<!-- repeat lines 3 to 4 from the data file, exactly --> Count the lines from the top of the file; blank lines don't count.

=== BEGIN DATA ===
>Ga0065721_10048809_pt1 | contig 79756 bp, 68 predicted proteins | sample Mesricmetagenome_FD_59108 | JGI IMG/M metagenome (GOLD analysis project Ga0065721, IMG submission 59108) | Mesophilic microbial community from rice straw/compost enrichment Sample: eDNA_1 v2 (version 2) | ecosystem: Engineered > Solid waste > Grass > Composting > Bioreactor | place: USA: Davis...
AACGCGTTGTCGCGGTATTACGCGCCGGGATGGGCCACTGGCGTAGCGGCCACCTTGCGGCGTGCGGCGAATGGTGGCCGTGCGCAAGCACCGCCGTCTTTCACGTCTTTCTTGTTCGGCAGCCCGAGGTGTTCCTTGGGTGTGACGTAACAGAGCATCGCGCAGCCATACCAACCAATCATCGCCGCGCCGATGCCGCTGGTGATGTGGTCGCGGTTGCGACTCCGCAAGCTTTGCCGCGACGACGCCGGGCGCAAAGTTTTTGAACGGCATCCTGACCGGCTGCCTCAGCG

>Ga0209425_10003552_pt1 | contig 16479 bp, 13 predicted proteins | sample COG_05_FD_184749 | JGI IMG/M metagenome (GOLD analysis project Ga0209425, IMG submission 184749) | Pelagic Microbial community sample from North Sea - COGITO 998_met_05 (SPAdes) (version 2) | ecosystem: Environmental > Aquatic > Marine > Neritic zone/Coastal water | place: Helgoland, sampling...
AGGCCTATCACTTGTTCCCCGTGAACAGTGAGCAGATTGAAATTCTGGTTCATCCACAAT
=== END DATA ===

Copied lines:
>Ga0209425_10003552_pt1 | contig 16479 bp, 13 predicted proteins | sample COG_05_FD_184749 | JGI IMG/M metagenome (GOLD analysis project Ga0209425, IMG submission 184749) | Pelagic Microbial community sample from North Sea - COGITO 998_met_05 (SPAdes) (version 2) | ecosystem: Environmental > Aquatic > Marine > Neritic zone/Coastal water | place: Helgoland, sampling...
AGGCCTATCACTTGTTCCCCGTGAACAGTGAGCAGATTGAAATTCTGGTTCATCCACAAT